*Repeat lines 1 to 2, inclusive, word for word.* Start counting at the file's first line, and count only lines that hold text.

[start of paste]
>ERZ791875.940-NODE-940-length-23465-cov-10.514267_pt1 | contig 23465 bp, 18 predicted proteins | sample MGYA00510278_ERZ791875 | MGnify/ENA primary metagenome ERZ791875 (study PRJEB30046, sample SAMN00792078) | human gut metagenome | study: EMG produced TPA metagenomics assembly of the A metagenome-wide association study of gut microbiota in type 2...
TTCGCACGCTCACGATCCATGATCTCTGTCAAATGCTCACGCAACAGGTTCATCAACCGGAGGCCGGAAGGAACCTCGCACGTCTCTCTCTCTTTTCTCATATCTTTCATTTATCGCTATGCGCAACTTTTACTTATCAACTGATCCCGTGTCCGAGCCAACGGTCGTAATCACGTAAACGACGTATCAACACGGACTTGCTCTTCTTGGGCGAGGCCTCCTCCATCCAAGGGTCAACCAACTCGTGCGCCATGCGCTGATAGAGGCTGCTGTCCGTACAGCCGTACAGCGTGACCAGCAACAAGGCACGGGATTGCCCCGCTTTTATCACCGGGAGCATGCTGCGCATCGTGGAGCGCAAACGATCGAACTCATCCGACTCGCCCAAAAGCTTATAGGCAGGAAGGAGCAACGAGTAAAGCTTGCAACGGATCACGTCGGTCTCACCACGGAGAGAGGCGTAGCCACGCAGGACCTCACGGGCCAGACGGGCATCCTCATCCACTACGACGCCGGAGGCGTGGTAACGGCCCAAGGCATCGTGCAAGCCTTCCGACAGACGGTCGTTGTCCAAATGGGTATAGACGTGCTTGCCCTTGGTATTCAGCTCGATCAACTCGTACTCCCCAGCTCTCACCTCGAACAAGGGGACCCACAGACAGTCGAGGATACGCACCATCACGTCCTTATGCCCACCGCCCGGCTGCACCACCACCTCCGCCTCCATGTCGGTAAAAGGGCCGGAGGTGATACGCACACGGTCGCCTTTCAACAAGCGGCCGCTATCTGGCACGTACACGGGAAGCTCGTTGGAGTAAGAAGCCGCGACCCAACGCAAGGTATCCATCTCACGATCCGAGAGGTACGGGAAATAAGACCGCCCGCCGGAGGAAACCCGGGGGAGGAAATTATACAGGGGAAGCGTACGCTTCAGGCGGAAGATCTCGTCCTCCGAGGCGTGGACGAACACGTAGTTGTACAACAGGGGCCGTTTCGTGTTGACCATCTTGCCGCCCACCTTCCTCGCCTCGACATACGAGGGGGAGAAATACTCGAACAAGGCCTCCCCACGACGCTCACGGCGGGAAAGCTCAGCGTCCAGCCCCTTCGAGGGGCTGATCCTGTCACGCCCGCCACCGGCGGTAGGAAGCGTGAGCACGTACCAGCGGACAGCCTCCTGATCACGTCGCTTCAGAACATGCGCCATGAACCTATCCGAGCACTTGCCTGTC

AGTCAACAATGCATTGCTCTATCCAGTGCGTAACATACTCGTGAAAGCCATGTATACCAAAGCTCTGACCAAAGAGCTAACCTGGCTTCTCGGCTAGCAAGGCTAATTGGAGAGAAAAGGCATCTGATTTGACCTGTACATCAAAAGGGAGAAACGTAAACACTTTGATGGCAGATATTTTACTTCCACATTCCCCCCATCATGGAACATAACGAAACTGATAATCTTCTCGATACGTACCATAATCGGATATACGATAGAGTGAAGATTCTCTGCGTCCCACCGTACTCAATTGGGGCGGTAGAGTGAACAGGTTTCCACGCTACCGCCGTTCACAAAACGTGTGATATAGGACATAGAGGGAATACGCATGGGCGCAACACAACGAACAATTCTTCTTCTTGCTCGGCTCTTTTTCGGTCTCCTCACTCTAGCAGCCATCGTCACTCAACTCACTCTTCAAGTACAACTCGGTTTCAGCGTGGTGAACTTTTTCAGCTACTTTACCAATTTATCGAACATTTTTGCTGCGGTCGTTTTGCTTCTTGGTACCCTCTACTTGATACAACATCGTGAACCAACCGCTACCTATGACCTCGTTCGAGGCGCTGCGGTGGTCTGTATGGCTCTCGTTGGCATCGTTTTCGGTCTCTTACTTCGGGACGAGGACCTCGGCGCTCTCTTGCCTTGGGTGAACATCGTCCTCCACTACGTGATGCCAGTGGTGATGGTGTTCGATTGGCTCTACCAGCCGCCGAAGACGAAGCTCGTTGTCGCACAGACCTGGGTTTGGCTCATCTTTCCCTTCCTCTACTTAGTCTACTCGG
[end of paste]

>ERZ791875.940-NODE-940-length-23465-cov-10.514267_pt1 | contig 23465 bp, 18 predicted proteins | sample MGYA00510278_ERZ791875 | MGnify/ENA primary metagenome ERZ791875 (study PRJEB30046, sample SAMN00792078) | human gut metagenome | study: EMG produced TPA metagenomics assembly of the A metagenome-wide association study of gut microbiota in type 2...
TTCGCACGCTCACGATCCATGATCTCTGTCAAATGCTCACGCAACAGGTTCATCAACCGGAGGCCGGAAGGAACCTCGCACGTCTCTCTCTCTTTTCTCATATCTTTCATTTATCGCTATGCGCAACTTTTACTTATCAACTGATCCCGTGTCCGAGCCAACGGTCGTAATCACGTAAACGACGTATCAACACGGACTTGCTCTTCTTGGGCGAGGCCTCCTCCATCCAAGGGTCAACCAACTCGTGCGCCATGCGCTGATAGAGGCTGCTGTCCGTACAGCCGTACAGCGTGACCAGCAACAAGGCACGGGATTGCCCCGCTTTTATCACCGGGAGCATGCTGCGCATCGTGGAGCGCAAACGATCGAACTCATCCGACTCGCCCAAAAGCTTATAGGCAGGAAGGAGCAACGAGTAAAGCTTGCAACGGATCACGTCGGTCTCACCACGGAGAGAGGCGTAGCCACGCAGGACCTCACGGGCCAGACGGGCATCCTCATCCACTACGACGCCGGAGGCGTGGTAACGGCCCAAGGCATCGTGCAAGCCTTCCGACAGACGGTCGTTGTCCAAATGGGTATAGACGTGCTTGCCCTTGGTATTCAGCTCGATCAACTCGTACTCCCCAGCTCTCACCTCGAACAAGGGGACCCACAGACAGTCGAGGATACGCACCATCACGTCCTTATGCCCACCGCCCGGCTGCACCACCACCTCCGCCTCCATGTCGGTAAAAGGGCCGGAGGTGATACGCACACGGTCGCCTTTCAACAAGCGGCCGCTATCTGGCACGTACACGGGAAGCTCGTTGGAGTAAGAAGCCGCGACCCAACGCAAGGTATCCATCTCACGATCCGAGAGGTACGGGAAATAAGACCGCCCGCCGGAGGAAACCCGGGGGAGGAAATTATACAGGGGAAGCGTACGCTTCAGGCGGAAGATCTCGTCCTCCGAGGCGTGGACGAACACGTAGTTGTACAACAGGGGCCGTTTCGTGTTGACCATCTTGCCGCCCACCTTCCTCGCCTCGACATACGAGGGGGAGAAATACTCGAACAAGGCCTCCCCACGACGCTCACGGCGGGAAAGCTCAGCGTCCAGCCCCTTCGAGGGGCTGATCCTGTCACGCCCGCCACCGGCGGTAGGAAGCGTGAGCACGTACCAGCGGACAGCCTCCTGATCACGTCGCTTCAGAACATGCGCCATGAACCTATCCGAGCACTTGCCTGTC